Today we’re going to talk a little bit about prepositions, the part of grammar which – for reasons of which I’m not entirely certain – is where my love of grammar first began.
To put it simply, prepositions are words (or phrases) which further define the relationship between a noun/pronoun in a statement and, well, some other element in the statement. This might be easiest to explain with some examples.
The cow jumped over the moon
James, eat your veggies before dessert.
I baked that pie with my bare hands.
All of these examples use prepositions to define the actions of the nouns. If you can recall back to my article about grammar being like a train, you’ll remember that a statement is complete as long as it has a subject and a verb. That being said, we know that, “The cow jumped; James, eat your veggies; and I baked that pie,” are all complete sentences – they just have extra boxcars attached. Those boxcars are attached with the prepositions over, before, and with, and as I mentioned before, they’re used to further define the actions of the noun. Most commonly, prepositions answer the questions, “Who, what, when, where, and/or how?”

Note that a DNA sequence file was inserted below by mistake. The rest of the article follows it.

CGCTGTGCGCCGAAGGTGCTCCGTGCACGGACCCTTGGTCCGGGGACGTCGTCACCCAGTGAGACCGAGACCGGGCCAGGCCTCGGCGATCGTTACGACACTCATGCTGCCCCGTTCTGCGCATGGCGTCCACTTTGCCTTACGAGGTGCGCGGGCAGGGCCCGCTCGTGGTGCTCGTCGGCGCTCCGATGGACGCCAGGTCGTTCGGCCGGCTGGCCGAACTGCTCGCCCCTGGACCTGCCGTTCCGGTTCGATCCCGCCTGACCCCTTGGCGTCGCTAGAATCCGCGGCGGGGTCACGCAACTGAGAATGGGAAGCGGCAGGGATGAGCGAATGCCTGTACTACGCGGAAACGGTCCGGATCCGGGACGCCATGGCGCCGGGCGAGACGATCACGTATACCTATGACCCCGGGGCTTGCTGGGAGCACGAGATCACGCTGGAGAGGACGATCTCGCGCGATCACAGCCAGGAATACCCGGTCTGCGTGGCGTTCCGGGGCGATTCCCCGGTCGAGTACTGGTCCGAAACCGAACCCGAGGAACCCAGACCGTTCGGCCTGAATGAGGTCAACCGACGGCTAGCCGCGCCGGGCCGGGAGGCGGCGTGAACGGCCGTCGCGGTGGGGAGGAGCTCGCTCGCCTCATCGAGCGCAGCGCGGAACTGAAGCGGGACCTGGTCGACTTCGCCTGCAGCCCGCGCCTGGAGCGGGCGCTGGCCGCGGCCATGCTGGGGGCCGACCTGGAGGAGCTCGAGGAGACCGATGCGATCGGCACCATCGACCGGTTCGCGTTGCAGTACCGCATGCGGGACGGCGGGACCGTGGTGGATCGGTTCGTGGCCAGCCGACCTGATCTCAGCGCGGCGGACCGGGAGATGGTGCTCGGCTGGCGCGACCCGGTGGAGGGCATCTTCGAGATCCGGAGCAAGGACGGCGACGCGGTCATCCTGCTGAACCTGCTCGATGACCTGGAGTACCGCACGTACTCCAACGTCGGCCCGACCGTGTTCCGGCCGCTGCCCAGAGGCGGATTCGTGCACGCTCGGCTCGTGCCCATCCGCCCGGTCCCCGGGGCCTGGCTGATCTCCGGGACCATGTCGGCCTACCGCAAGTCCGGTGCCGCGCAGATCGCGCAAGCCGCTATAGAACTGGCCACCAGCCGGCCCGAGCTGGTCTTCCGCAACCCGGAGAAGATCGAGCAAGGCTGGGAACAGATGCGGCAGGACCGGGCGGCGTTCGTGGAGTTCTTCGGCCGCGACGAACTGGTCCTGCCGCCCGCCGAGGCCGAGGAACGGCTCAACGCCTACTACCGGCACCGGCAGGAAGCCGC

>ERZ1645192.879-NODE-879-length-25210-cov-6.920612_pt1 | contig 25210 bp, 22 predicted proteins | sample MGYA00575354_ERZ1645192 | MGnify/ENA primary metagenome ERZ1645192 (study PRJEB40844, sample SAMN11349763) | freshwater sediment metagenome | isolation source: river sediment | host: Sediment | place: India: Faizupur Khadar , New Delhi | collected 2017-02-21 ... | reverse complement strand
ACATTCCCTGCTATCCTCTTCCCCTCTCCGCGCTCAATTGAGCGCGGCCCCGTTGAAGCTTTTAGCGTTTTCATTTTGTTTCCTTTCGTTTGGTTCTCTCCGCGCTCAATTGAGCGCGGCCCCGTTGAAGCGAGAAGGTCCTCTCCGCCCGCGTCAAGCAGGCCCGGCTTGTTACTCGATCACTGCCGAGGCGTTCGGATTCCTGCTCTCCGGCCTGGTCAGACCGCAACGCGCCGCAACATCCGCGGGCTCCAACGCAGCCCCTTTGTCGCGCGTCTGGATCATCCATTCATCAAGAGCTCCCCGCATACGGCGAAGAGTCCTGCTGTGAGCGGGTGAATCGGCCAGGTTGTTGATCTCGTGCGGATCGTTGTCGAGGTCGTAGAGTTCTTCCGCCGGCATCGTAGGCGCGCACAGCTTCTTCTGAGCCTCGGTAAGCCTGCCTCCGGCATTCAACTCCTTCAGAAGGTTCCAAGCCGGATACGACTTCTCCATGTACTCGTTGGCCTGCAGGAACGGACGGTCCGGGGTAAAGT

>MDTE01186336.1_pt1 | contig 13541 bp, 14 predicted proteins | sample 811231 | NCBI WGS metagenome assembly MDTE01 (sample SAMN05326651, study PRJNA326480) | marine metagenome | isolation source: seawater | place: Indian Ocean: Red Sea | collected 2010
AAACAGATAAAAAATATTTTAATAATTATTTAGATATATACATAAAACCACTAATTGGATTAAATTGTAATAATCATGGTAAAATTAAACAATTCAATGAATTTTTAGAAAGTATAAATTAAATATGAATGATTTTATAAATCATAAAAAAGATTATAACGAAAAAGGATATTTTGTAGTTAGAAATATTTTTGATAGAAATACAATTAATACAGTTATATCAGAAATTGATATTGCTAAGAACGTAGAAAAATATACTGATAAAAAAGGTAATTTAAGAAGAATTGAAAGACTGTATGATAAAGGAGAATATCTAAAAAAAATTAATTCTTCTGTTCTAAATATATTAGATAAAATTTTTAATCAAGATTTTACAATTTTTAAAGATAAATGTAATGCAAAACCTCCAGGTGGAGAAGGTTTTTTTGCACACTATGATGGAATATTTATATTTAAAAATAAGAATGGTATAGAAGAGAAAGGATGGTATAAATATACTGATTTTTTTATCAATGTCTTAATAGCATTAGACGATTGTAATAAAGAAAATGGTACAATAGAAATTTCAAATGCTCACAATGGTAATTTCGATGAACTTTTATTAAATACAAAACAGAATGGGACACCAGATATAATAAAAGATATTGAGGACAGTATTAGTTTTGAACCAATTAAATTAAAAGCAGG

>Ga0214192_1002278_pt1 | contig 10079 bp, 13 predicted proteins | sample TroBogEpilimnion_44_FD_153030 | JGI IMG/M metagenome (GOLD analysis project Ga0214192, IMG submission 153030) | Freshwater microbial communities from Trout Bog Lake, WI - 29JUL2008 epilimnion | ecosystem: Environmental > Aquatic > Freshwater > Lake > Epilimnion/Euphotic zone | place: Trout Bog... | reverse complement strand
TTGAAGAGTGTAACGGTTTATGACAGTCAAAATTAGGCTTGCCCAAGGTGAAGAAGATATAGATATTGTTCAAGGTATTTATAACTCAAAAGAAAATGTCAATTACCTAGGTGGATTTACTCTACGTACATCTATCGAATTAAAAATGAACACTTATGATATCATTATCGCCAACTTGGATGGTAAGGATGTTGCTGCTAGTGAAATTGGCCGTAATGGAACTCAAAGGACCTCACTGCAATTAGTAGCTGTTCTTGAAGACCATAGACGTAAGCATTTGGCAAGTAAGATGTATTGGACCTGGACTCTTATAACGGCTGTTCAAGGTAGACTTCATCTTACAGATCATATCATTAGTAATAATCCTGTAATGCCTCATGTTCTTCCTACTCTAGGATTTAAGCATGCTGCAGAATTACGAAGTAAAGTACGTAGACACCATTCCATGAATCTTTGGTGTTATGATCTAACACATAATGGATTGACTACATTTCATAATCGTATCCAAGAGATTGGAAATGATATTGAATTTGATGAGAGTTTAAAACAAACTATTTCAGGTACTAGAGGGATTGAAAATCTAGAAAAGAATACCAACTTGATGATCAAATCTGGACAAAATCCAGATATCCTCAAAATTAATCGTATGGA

The cow jumped (over the moon).
Where did the cow jump? Over the moon.
James, eat your veggies (before dessert).
When must James eat his veggies? Before dessert.
I baked that pie (with my bare hands).
How did I bake that pie? With my bare hands.
Altogether, the English language contains roughly 150 prepositions, and many function as other pieces of grammar, too. I won’t list out all of them, but now that you know the definition, spotting them should be a little easier for you. Here’s something else you should know if writing is something you’d like to seriously pursue: avoid ending sentences with prepositions (called a dangling preposition). In short sentences, it’s not a big deal, but in long sentences with multiple nouns, dangling prepositions can be difficult to assign to one in particular, and your meaning can be lost. Can you think of a time when a dangling preposition confused you?
Samuel Blake ǀ @herheart_oncraft
Her Heart Poetry’s ON CRAFT area will be evolving over the coming months. Samuel’s goal is to both educate and inspire readers and writers of all calibres. ON CRAFT articles will be published to teach about a different facet of creative writing.